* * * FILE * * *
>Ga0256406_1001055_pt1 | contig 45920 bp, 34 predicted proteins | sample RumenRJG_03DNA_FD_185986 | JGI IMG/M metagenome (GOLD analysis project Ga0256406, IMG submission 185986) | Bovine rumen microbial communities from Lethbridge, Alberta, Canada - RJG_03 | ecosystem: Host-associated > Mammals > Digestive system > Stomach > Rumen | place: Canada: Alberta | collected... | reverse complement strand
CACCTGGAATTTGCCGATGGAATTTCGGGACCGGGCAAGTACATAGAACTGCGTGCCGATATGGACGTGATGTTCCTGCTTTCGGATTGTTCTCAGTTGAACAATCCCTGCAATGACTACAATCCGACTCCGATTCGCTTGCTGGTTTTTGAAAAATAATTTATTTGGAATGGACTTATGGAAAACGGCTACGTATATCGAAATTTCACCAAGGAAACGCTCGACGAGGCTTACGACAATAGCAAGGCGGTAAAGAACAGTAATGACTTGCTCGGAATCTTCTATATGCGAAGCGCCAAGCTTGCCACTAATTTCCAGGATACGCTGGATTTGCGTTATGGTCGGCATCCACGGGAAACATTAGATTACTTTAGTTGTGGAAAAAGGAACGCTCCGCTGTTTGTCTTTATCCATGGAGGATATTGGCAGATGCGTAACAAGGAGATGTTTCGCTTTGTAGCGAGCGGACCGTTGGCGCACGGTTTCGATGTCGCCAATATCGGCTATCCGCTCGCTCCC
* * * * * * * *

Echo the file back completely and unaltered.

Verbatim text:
>Ga0256406_1001055_pt1 | contig 45920 bp, 34 predicted proteins | sample RumenRJG_03DNA_FD_185986 | JGI IMG/M metagenome (GOLD analysis project Ga0256406, IMG submission 185986) | Bovine rumen microbial communities from Lethbridge, Alberta, Canada - RJG_03 | ecosystem: Host-associated > Mammals > Digestive system > Stomach > Rumen | place: Canada: Alberta | collected... | reverse complement strand
CACCTGGAATTTGCCGATGGAATTTCGGGACCGGGCAAGTACATAGAACTGCGTGCCGATATGGACGTGATGTTCCTGCTTTCGGATTGTTCTCAGTTGAACAATCCCTGCAATGACTACAATCCGACTCCGATTCGCTTGCTGGTTTTTGAAAAATAATTTATTTGGAATGGACTTATGGAAAACGGCTACGTATATCGAAATTTCACCAAGGAAACGCTCGACGAGGCTTACGACAATAGCAAGGCGGTAAAGAACAGTAATGACTTGCTCGGAATCTTCTATATGCGAAGCGCCAAGCTTGCCACTAATTTCCAGGATACGCTGGATTTGCGTTATGGTCGGCATCCACGGGAAACATTAGATTACTTTAGTTGTGGAAAAAGGAACGCTCCGCTGTTTGTCTTTATCCATGGAGGATATTGGCAGATGCGTAACAAGGAGATGTTTCGCTTTGTAGCGAGCGGACCGTTGGCGCACGGTTTCGATGTCGCCAATATCGGCTATCCGCTCGCTCCC